I finally sprang forward with the going of the stage with all my strength, and just saw the hind wheels clearing my body, when I pitched upon my head, and how many times I tumbled after that before I stopped I cannot tell. I found I had gashed the top of my head, from which the blood was fast flowing. I heard the stage rattling most furiously away down the street. By the aid of the moonlight I found my hat, and followed on after the stage. I soon came to Mr. G., my owner’s son, who was in company with me from Boston. In his fright he had jumped square out of the stage, and was seriously injured. After getting him under a doctor’s care, I started to learn the fate of the other five, and our baggage. I met the horses with a driver, returning with the stage broken down on the wheels. Four other passengers followed our example, and were not much injured. The last man out was a very heavy one, and he jumped out, after the carriage left the pavement, on the sand, uninjured. The horses ran to the river and turned suddenly under a low shed, crushing the stage upon the wheels, which would in all probability have killed every passenger who had dared to remain. We learned in the morning that the drivers but just escaped with their lives, the stage wheels crushing the fingers of one, and taking a hat from the other’s head. After a few days we were enabled to proceed, and arrived in Baltimore.LELJB 149.2

    Soon after my return to Baltimore, I was placed in command of the brig Chatsworth, with an assorted cargo, suitable for our contemplated voyage, with unlimited power to continue trading as long as I could find business profitable. Fire-arms and ammunition were also furnished to defend ourselves in cases of piracy and mutiny. My brother F. was still my chief mate. We cleared for South America and the Pacific Ocean, and sailed for Baltimore Jan. 22, 1822. In a few weeks we were passing Cape Verde Islands, bending our course for the Southern Ocean.LELJB 150.1

    In the vicinity of the equator, in moderate weather and calms, we meet with a singular species of fish (more numerous than in higher latitudes), furnished with something analagous to oars and sails. Naturalists sometimes call them “Nautilus.” They are a kind of shell-fish. With their great, long legs for oars to steady them, they rise and swell out above the water from four to six inches in length, and about the same in hight, very much resembling a little ship under full, white sail. They sail and sheer round about the ship, fall flat on the sea, as though they were upset by a squall of wind, rise erect again, and glide ahead with their accustomed speed, seemingly to show the mariner that they, too, are ships, and how they can outsail him. But as soon as the wind rises their courage fails them; they take in all sail and hide under water until another calm. Sailors call them “Portuguese men-of-war.”LELJB 151.1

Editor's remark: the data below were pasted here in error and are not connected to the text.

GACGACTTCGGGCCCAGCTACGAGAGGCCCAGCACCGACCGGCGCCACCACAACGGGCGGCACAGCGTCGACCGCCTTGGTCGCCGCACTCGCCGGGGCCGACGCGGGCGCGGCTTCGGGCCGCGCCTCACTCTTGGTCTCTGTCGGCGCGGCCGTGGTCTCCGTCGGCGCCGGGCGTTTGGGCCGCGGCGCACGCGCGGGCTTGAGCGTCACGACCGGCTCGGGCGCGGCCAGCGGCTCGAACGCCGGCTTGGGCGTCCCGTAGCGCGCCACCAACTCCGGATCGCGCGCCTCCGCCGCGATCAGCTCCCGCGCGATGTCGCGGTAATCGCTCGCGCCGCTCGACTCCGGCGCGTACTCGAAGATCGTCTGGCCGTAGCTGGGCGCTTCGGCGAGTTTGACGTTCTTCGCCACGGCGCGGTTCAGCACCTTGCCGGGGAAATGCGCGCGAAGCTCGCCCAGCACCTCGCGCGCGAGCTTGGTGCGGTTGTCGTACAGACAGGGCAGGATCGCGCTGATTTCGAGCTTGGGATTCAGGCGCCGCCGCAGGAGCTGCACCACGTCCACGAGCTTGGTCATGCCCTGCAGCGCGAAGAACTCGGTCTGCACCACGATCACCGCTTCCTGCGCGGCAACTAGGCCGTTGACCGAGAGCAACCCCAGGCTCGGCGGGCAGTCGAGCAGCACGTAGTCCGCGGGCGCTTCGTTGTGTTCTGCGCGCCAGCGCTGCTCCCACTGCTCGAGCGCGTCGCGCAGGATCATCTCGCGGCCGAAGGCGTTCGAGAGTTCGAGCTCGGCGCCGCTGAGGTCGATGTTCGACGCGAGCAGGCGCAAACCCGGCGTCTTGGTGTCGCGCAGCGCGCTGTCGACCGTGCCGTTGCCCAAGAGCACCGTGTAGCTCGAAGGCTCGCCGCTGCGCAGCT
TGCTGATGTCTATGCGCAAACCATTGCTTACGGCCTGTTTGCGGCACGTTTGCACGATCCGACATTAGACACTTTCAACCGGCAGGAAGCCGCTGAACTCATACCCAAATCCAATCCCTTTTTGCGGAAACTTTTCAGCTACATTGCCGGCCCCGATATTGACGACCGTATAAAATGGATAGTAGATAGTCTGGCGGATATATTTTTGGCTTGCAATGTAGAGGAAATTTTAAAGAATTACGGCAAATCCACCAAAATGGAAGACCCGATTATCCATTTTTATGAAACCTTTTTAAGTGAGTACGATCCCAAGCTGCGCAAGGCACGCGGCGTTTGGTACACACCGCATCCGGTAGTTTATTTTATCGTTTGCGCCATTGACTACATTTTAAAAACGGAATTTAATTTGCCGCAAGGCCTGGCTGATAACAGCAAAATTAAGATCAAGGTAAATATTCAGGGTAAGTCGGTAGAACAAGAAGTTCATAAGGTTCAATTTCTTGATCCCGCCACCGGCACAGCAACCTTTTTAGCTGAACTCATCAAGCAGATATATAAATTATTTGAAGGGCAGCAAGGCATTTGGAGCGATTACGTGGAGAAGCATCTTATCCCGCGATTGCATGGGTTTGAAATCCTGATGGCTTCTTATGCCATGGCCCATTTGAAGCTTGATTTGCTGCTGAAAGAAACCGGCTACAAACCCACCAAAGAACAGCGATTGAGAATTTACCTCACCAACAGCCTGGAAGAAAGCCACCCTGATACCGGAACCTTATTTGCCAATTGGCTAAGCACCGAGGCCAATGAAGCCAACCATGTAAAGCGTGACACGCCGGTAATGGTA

About the 20th of March we arrived and anchored in the harbor of Rio Janeiro. Finding no demand for the whole of our cargo, we sailed again for the river La Plata. As we approached the northern entrance of the river, in the stillness of the night, although some three miles from the shore, we could distinctly hear the sea-dogs (seals) growling and barking from the sand-beach, where they had come up out of the sea to regale themselves. The next day we anchored off Montevideo to inquire into the state of the markets, and soon learned that our cargo was much wanted up the river at Buenos Ayres. In navigating this, to us, new and narrow channel in the night, without a pilot, we got on to the bottom, and were obliged to lighten our vessel by throwing some of her cargo into the sea before she would float into the channel again. On our arrival at the city of Buenos Ayres, our cargo sold immediately at a great profit.LELJB 151.2

    While lying at Buenos Ayres, at the head of ship navigation, a heavy “norther” blew all the water out of the river for many leagues. It was singular to see officers and crews of ships passing from one to another, and to the city, on hard, dry bottom, where but the day before their ships were floating and swinging to their anchors in fifteen feet of water. But it was dangerous to travel many miles off, for the dying away of the wind, or a change of wind at the mouth of the river, rushed the water back like the roaring of the cataract, and floated the ships in quick time again to swing to their anchors.LELJB 152.1

    Until the suppression of the Inquisition in 1820, no religion but the Roman Catholic was tolerated in Buenos Ayres. It was singular to notice, as we had frequent opportunities to do, with what superstitious awe the mass of the inhabitants regarded the ceremonies of their priests, especially the administering of the sacrament to the dying. The ringing of a small table-bell in the street announces the coming of the Host, generally in the following order: A little in advance of the priest may be seen a black boy making a “ding-dong” sound with this little bell, and sometimes two soldiers, one on each side of the priest, with their muskets shouldered, with fixed bayonets to enforce the church order for every knee to bow at the passing of the Host, or subject themselves to the point of the soldier’s bayonet. I was told that an Englishman, refusing to bend his knee when the Host was passing him, was stabbed with the soldier’s bayonet. Persons on horseback dismount and kneel with men, women, and children in the streets, and at the threshold of their dwelling-houses, groceries, and grog-shops, while the Host, or the priest, is passing with the wafer and the wine. We foreigners could stand at the four corners and witness the coming of the Host, and pass another way before they reached us.LELJB 152.2

    Some thirty miles below the city of Buenos Ayres is a good harbor for shipping, called Ensenado. To this place I repaired with the Chatsworth, and prepared her for a winter’s voyage round Cape Horn.LELJB 153.1